POSIX.1-2001 and POSIX.1-2008 require that a successful call to
       strerror() or strerror_l() shall leave errno unchanged, and note
       that, since no function return value is reserved to indicate an
       error, an application that wishes to check for errors should
       initialize errno to zero before the call, and then check errno
       after the call.

ERRORS         top

       EINVAL The value of errnum is not a valid error number.

       ERANGE Insufficient storage was supplied to contain the error
              description string.

ATTRIBUTES         top

       For an explanation of the terms used in this section, see
       │ Interface          Attribute     Value                    │
       │ strerror()         │ Thread safety │ MT-Unsafe race:strerror  │
       │ strerrorname_np(), │ Thread safety │ MT-Safe                  │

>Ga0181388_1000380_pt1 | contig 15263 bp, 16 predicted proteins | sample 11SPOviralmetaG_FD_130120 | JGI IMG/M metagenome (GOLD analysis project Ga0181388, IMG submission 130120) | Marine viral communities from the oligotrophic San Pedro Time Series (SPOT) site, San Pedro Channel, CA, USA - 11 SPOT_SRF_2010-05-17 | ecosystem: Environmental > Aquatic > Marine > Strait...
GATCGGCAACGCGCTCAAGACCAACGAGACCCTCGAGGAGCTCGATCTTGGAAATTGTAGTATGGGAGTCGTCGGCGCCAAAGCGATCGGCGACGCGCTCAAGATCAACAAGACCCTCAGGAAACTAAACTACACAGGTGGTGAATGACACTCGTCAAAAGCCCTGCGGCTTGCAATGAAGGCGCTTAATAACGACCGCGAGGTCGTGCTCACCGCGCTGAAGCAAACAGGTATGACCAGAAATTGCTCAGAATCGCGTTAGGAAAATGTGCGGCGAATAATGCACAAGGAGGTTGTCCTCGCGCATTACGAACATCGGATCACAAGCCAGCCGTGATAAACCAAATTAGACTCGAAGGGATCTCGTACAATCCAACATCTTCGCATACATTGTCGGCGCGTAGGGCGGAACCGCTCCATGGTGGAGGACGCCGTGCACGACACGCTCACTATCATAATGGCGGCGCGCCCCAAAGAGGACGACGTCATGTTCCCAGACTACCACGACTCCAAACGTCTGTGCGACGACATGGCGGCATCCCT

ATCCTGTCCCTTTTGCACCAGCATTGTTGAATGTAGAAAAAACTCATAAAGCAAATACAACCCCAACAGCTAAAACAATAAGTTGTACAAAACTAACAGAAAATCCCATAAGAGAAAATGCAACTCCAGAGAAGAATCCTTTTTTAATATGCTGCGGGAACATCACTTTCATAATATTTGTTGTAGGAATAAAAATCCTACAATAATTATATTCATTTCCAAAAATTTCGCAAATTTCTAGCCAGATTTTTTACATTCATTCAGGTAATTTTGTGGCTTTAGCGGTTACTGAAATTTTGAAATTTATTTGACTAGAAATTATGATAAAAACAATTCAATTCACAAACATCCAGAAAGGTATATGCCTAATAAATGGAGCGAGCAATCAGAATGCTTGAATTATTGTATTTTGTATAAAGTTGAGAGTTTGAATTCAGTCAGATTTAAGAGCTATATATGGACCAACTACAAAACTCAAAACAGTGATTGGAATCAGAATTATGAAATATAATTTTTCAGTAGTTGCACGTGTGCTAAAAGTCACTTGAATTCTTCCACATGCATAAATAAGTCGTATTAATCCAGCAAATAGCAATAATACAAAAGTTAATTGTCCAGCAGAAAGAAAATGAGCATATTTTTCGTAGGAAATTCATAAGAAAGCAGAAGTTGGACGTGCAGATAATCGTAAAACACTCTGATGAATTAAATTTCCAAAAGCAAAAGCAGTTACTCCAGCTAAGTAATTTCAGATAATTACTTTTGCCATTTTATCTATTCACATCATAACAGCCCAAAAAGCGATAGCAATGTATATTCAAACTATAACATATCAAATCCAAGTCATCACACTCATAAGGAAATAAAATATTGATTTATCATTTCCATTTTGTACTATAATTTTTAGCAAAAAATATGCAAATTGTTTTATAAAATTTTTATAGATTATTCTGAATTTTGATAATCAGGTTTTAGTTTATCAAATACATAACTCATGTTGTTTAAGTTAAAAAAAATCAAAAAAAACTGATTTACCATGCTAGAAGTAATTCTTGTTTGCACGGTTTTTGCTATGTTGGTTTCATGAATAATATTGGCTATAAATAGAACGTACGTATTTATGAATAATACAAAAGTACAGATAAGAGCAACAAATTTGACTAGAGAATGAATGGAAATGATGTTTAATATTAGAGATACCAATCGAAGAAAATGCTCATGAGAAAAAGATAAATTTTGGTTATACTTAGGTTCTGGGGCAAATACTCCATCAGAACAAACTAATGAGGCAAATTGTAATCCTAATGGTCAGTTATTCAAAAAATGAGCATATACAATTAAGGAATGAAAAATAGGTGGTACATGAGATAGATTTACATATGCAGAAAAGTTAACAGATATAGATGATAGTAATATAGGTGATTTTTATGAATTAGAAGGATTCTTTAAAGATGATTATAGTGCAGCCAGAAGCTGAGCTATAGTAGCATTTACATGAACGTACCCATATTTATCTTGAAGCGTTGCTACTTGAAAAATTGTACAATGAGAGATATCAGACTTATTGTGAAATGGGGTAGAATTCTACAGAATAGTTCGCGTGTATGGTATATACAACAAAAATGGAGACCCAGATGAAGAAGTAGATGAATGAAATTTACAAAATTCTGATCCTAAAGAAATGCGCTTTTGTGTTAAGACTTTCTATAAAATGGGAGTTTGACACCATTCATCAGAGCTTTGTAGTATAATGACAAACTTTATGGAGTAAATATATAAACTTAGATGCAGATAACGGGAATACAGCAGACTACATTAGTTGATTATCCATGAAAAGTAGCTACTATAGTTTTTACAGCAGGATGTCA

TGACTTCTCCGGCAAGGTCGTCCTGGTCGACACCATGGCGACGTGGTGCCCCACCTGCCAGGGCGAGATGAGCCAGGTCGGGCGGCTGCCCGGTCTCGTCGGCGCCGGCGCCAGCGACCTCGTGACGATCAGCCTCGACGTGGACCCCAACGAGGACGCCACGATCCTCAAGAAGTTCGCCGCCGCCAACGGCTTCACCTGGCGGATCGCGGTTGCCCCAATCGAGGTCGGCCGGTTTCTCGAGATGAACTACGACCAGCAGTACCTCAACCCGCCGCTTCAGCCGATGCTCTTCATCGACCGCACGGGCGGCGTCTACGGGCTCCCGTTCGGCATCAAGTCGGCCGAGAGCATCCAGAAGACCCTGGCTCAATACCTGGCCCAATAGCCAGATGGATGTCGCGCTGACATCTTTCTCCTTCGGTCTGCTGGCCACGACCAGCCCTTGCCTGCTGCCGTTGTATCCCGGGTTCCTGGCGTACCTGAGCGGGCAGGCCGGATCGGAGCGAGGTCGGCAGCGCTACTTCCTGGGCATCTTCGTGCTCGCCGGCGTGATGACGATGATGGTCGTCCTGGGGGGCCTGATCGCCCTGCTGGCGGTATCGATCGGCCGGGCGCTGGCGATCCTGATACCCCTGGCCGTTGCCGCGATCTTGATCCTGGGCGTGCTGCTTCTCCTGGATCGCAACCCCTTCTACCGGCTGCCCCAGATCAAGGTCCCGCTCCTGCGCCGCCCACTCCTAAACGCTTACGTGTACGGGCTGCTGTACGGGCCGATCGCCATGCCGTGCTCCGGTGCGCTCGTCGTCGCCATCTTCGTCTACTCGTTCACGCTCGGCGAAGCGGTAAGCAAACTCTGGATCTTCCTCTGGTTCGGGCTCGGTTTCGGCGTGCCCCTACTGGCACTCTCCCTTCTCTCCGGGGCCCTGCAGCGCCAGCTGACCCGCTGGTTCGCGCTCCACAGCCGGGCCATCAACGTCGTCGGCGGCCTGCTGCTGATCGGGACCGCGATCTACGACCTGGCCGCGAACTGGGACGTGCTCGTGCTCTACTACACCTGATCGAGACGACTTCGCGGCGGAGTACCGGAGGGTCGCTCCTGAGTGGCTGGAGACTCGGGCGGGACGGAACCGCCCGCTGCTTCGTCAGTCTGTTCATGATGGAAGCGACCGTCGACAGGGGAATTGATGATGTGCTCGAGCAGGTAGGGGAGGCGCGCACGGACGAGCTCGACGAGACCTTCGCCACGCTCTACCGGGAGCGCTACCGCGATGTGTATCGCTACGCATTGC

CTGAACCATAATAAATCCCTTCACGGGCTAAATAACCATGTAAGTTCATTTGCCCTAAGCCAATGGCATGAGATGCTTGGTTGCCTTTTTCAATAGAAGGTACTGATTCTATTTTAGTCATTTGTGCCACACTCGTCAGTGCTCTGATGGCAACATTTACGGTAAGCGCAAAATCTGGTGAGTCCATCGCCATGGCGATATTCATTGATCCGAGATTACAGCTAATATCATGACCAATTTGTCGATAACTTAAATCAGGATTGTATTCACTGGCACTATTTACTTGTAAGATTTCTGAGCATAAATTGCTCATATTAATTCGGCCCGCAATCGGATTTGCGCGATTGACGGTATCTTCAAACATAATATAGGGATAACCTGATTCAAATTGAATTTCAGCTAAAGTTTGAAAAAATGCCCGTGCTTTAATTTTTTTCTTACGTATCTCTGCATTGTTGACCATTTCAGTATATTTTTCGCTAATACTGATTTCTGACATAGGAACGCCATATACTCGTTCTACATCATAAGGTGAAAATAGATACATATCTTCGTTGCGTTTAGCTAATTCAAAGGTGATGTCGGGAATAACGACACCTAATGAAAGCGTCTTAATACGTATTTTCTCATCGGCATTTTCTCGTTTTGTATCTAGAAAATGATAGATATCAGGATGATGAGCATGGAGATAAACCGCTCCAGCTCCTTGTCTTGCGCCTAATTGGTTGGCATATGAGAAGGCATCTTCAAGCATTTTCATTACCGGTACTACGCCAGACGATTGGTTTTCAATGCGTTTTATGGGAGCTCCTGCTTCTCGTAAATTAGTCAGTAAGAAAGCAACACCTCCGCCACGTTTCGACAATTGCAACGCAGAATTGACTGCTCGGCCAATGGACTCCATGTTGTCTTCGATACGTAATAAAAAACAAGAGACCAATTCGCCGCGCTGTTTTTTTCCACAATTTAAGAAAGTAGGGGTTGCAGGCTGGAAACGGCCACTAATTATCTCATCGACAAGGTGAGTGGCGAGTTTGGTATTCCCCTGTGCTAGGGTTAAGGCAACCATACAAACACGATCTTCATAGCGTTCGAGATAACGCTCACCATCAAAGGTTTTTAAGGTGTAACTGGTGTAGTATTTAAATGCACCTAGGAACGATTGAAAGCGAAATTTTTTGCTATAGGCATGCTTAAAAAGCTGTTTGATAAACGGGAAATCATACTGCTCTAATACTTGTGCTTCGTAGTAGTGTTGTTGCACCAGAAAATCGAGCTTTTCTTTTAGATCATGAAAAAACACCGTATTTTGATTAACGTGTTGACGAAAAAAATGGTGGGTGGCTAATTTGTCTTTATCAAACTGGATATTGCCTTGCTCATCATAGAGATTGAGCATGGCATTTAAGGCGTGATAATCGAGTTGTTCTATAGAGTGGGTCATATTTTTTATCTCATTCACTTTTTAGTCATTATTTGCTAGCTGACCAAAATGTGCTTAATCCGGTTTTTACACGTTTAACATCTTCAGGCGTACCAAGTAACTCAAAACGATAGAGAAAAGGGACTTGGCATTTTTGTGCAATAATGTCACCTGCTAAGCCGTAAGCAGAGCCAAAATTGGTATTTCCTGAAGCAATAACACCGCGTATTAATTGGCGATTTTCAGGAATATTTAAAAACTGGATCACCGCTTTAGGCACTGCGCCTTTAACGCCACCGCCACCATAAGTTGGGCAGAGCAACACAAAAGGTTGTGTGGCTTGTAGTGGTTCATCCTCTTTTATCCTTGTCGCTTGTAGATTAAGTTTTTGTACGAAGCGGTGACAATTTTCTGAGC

│ strerrordesc_np()  │               │                          │
       │ strerror_r(),      │ Thread safety │ MT-Safe                  │
       │ strerror_l()       │               │                          │

STANDARDS         top

              C11, POSIX.1-2008.



       POSIX.1-2001 permits strerror() to set errno if the call
       encounters an error, but does not specify what value should be
       returned as the function result in the event of an error.  On
       some systems, strerror() returns NULL if the error number is
       unknown.  On other systems, strerror() returns a string something
       like "Error nnn occurred" and sets errno to EINVAL if the error
       number is unknown.  C99 and POSIX.1-2008 require the return value
       to be non-NULL.

HISTORY         top

              POSIX.1-2001, C89.


              glibc 2.6.  POSIX.1-2008.

              glibc 2.32.

NOTES         top

       The GNU C Library uses a buffer of 1024 characters for
       strerror().  This buffer size therefore should be sufficient to
       avoid an ERANGE error when calling strerror_r().

       strerrorname_np() and strerrordesc_np() are thread-safe and

SEE ALSO         top

       err(3), errno(3), error(3), perror(3), strsignal(3), locale(7)

Linux man-pages (unreleased)     (date)                      strerror(3)